If his critics and opponents thought their verbal or physical attacks would intimidate Fo, his scathing 2003 play Two-Headed Anomaly, which was performed at Milan's Piccolo Teatro, proved them wrong. This time, Fo turns his attention to Italy's notorious prime minister, Silvio Berlusconi. In the satire, Fo attacks the prime minister for a variety of abuses of power, including passing laws for his own benefit, creating a media monopoly, and censoring journalistic criticism of the government. At one stage in the play, the prime minister, played by Fo, has Russian leader Vladimir Putin's brain transplanted into his head, making him a drunken, confused, Russian speaking, two-and-a-half foot dwarf. Much of the play focuses on the prime minister with his wife, played by Fo's wife, Rame. "These scenes give the play its greatest force. Berlusconi is depicted as a petulant adolescent who is constantly in need of approval while Lario is like a stern mother figure humoring her unruly, mischievous child with patronizing words," wrote Antonion D'Ambroso in the Progressive. D'Ambroso went on to note that the play "represents Fo at his best, placing him in the tradition of Moliere and Ruzzante Beolco, the father of the commedia dell'-arte." The play has so outraged some of those in power that Italian senator Marcello Dell'Utri, an associate of the prime minister, brought suit against Fo, asking for $1.25 million in damages. Nick Vivarelli, writing in Variety, quoted Fo as responding, "It's just caricature. Any elements from reality have been widely reported and even written in books. The truth is, this is an attempt to shut us up. But we aren't going to stop." Fo is also author of The Peasants Bible and The Story of the Tiger, in which Fo takes five monologues from various Italian folklore stories and reworks them for his own satirical purposes.
BIOGRAPHICAL AND CRITICAL SOURCES:
Artese, Erminia, Dario Fo parla di Dario Fo, Lerici (Cosenza, Italy), 1977.
Behan, Tom, Dario Fo: Revolutionary Theatre, Pluto Press (London, England), 2000.
Contemporary Literary Criticism, Thomson Gale (Detroit, MI), Volume 32, 1985, Volume 109, 1998.
Farrell, Joseph, and Antonio Scuderi, editors, Dario Fo: Stage, Text, and Tradition, Southern Illinois University Press (Carbondale, IL), 2000.
Fellini, Federico, Federico Fellini & Dario Fo: Disegni Geniali,Mazzotta (Milan, Italy), 1999.
Hirst, David L., Dario Fo and Franca Rame, Macmillan (London, England), 1989.
McAvoy, R. C., editor, Dario Fo and Franca Rame: The Theatre Workshops at Riverside Studios, Red Notes (London, England), 1983.
Mitchell, Tony, Dario Fo: People's Court Jester, Methuen (London, England), 1984.
Pertile, Lino, "Dario Fo," in Writers & Society in Contemporary Italy, St. Martin's Press (New York, NY), 1984, pp. 167-90.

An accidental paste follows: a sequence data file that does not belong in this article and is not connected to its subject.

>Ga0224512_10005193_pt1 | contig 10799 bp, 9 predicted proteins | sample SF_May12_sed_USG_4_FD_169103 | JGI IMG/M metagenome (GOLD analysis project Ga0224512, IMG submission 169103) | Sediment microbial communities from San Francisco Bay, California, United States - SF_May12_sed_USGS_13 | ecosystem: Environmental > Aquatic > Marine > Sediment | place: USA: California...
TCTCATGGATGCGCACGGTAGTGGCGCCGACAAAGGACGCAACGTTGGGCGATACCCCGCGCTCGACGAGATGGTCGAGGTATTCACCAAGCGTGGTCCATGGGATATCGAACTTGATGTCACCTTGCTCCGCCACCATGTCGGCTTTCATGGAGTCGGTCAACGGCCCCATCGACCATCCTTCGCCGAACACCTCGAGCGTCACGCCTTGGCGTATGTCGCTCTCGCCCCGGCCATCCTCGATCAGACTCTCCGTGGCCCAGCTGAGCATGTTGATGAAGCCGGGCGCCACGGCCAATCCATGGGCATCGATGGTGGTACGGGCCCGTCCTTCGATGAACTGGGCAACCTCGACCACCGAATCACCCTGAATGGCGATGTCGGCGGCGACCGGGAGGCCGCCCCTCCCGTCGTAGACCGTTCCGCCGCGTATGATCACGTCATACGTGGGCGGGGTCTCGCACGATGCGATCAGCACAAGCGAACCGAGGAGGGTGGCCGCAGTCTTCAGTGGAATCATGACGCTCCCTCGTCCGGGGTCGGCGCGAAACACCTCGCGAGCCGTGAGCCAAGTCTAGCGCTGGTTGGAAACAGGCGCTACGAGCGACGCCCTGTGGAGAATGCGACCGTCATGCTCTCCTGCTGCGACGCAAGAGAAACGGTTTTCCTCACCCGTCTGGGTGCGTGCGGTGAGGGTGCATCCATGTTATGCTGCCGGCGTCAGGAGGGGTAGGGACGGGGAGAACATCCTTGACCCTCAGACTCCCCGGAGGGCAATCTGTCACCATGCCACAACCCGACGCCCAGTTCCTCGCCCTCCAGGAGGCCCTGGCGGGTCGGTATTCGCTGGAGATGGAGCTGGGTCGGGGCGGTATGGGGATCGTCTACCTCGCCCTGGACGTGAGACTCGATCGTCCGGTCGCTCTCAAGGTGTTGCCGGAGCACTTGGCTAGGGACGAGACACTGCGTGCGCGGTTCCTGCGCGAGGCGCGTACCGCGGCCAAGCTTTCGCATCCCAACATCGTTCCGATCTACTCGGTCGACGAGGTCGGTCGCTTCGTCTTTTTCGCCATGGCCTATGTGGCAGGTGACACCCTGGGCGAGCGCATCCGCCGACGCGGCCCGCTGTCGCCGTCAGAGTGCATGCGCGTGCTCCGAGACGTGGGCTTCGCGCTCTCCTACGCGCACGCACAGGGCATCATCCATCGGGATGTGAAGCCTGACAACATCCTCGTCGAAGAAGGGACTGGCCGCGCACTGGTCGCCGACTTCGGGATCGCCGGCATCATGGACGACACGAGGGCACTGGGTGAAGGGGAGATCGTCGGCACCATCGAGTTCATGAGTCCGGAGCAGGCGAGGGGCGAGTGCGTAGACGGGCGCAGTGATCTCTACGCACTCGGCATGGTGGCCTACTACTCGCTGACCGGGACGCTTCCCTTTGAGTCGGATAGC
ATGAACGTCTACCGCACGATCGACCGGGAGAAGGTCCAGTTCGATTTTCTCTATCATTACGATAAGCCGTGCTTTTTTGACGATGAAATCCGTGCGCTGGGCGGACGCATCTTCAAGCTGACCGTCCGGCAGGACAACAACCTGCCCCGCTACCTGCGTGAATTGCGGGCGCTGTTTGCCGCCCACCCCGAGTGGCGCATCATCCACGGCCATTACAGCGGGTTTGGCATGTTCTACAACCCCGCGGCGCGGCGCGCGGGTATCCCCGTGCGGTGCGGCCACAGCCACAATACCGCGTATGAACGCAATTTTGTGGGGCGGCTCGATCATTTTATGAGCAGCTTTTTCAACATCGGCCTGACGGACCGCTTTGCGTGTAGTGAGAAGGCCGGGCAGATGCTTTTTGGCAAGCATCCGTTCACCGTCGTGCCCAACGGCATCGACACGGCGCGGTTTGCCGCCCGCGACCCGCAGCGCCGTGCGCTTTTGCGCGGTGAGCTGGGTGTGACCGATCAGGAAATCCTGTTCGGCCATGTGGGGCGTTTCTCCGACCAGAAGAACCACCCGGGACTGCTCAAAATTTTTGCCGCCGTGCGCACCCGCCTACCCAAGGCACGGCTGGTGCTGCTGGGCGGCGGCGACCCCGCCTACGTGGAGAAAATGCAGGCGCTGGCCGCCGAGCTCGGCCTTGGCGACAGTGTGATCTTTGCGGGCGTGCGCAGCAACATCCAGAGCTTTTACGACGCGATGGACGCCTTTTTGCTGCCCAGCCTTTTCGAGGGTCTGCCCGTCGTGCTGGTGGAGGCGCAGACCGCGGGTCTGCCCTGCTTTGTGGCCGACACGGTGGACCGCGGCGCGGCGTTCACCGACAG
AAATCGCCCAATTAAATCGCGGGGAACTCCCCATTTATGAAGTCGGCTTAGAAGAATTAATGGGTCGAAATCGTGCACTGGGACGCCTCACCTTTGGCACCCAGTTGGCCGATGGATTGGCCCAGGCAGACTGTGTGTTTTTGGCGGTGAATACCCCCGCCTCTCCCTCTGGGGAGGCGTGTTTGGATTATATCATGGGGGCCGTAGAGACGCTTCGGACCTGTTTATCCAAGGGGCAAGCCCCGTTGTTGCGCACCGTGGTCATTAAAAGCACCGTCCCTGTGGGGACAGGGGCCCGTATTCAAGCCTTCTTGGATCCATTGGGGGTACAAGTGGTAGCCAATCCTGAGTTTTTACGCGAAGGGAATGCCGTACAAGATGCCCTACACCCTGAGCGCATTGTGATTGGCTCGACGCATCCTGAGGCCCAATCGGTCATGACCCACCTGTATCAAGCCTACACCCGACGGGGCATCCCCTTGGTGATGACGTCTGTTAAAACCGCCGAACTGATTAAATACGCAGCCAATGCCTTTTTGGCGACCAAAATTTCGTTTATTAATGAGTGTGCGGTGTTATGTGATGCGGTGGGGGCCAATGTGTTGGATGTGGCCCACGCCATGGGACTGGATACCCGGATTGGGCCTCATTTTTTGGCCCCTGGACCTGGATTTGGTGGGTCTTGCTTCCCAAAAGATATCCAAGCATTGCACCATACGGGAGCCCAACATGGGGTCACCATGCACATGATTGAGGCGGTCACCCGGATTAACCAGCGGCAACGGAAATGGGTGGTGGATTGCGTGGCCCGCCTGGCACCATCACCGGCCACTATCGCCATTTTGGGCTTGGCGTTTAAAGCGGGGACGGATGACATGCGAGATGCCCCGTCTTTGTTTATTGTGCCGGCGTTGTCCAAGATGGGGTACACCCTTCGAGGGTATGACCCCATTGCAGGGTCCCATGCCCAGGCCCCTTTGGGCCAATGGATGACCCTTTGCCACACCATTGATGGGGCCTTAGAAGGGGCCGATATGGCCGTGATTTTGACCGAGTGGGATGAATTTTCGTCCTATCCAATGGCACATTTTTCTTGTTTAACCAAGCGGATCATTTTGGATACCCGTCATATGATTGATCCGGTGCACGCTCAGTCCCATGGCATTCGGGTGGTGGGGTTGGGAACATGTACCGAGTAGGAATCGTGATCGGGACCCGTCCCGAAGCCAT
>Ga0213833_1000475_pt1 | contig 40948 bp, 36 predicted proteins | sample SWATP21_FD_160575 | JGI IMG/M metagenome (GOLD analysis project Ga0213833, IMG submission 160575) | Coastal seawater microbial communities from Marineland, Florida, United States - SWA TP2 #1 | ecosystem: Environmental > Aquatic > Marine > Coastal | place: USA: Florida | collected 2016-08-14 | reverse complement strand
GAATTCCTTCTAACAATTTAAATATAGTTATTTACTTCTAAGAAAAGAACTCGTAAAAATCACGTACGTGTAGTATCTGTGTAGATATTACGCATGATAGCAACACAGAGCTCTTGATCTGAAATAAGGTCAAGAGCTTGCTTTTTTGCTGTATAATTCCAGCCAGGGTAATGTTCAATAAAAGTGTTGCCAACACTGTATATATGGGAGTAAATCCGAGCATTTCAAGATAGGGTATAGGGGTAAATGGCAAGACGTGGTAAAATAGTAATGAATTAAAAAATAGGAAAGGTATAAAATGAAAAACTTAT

Trussler, Simon, editor, File on Fo, Methuen (London, England), 1989.
American Theatre, June, 1986; February 1998, Ron Jenkins, "The Nobel Jester," pp. 22-24; October, 2001, Ron Jenkins, review of Johan Padan and the Discovery of the Americas, p. 12.
Aperture, summer, 1993; Ron Jenkins, "Drawing from the Imagination: The Comic Art of Dario Fo," pp. 12-19.
Atlantic Monthly, September, 1985.
Booklist, February 1, 2002, Jack Helbig, review of We Won't Pay! We Won't Pay! and Other Plays: The Collected Plays of Dario Fo,p. 917.
Boston Herald, April 19, 1999, Iris Fanger, review of We Won't Pay! We Won't Pay!, p. O39; September 10, 2001, Terry Byrne, review of Johan Padan and the Discovery of the Americas, p. O36.
Choice, March, 1992, p. 1090.
Daily Telegraph (London, England), November 17, 2000, Bruce Johnston, "Dario Fo Is Tipped As Milan Mayor."
Drama, summer, 1979; third quarter, 1985, Phoebe Tait, "Political Clown," pp. 28-29.
Drama Review, September, 1972, A. Richard Sogliuzzo, "Dario Fo: Puppets for Proletarian Revolution," pp. 71-77; June 1975, Suzanne Cowan, "The Throw-Away Theatre of Dario Fo," pp. 102-13; winter, 1992, James Fisher, review of Tricks of the Trade, p. 171.
Library Journal, February 15, 2002, Thomas E. Luddy, review of We Won't Pay! We Won't Pay! and Other Plays: The Collected Plays of Dario Fo, p. 143.
Los Angeles Times, January 16, 1983; January 21, 1983; September 3, 1998, Laurie Winer, "Nobel Prize Winner's Anarchic, Loony Tone Comes through in We Won't Pay!," pp. 6, 29.
Modern Drama, June, 1985, Martin W. Walsh, "The Proletarian Carnival of Fo's Non si paga! Non si paga!," pp. 211-222; December, 1989, Mimi D'Aponte, "From Italian Roots to American Relevance: The Remarkable Theatre of Dario Fo," pp. 532-544; March, 1990, Joylynn Wing, "The Performances of Power and the Power of Performance: Rewriting the Police State in Dario Fo's Accidental Death of an Anarchist," pp. 139-149; spring, 1998, Joseph Farrell, "Variations on a Theme: Respecting Dario Fo," pp. 19-29.
National Catholic Reporter, November 13, 1992.
New Republic, December 17, 1984.
New Society, March 13, 1980.
New Statesman, August 7, 1981.
New Yorker, February 23, 1981.
New York Times, December 18, 1980; April 17, 1983; August 5, 1983; August 14, 1983; August 27, 1983; February 15, 1984; October 31, 1984; November 16, 1984; May 29, 1986; May 30, 1986; May 9, 1987; November 27, 1987.
New York Times Book Review, February 2, 1998, p. 31.
Opera News, October, 1993.
Partisan Review, 1984, Joel Schechter, "The Un-American Satire of Dario Fo," pp. 112-119.
Progressive, April, 2004, Antonion D'Ambroso, "The Playwright vs. the Prime Minister," review of Two-Headed Anomaly, p. 32.
Theatre, spring, 1979, Suzanne Cowan, "Dario Fo, Politics, and Satire: An Introduction to Accidental Death of an Anarchist," pp. 7-11.
Theatre Journal, October 1993, J.L. Wing, "The Iconicity of Absence: Dario Fo and the Radical Invisible," pp. 303-315.
Times (London, England), November 17, 1984; September 22, 1986; September 25, 1986; May 15, 2002, Maureen Paton, "Still a Worthy Fo: Interview," p. 4.
Times Literary Supplement, December 18, 1987.
Variety, August 4, 1982; May 11, 1992; September 17, 2001, Markland Taylor, review of Johan Padan and the Discovery of the Americas, p. 28; January 19-January 25, Nick Vivarelli, "Beauty of a 'Beast' Dispute: Berlusconi Play Adds Court Date to Its Run," p. 5.
Washington Post, August 27, 1983; November 17, 1984; January 17, 1985; June 12, 1986.
World Literature Today, autumn, 1992, Giovanni d'Angelo, review of Tricks of the Trade, p. 707.
Nobel Prize Internet Archive, http://almaz.com/nobel/ (July 18, 2002).
"Fo, Dario 1926–." Concise Major 21st Century Writers. . Encyclopedia.com. (January 16, 2019). https://www.encyclopedia.com/arts/culture-magazines/fo-dario-1926
"Fo, Dario 1926–." Concise Major 21st Century Writers. . Retrieved January 16, 2019 from Encyclopedia.com: https://www.encyclopedia.com/arts/culture-magazines/fo-dario-1926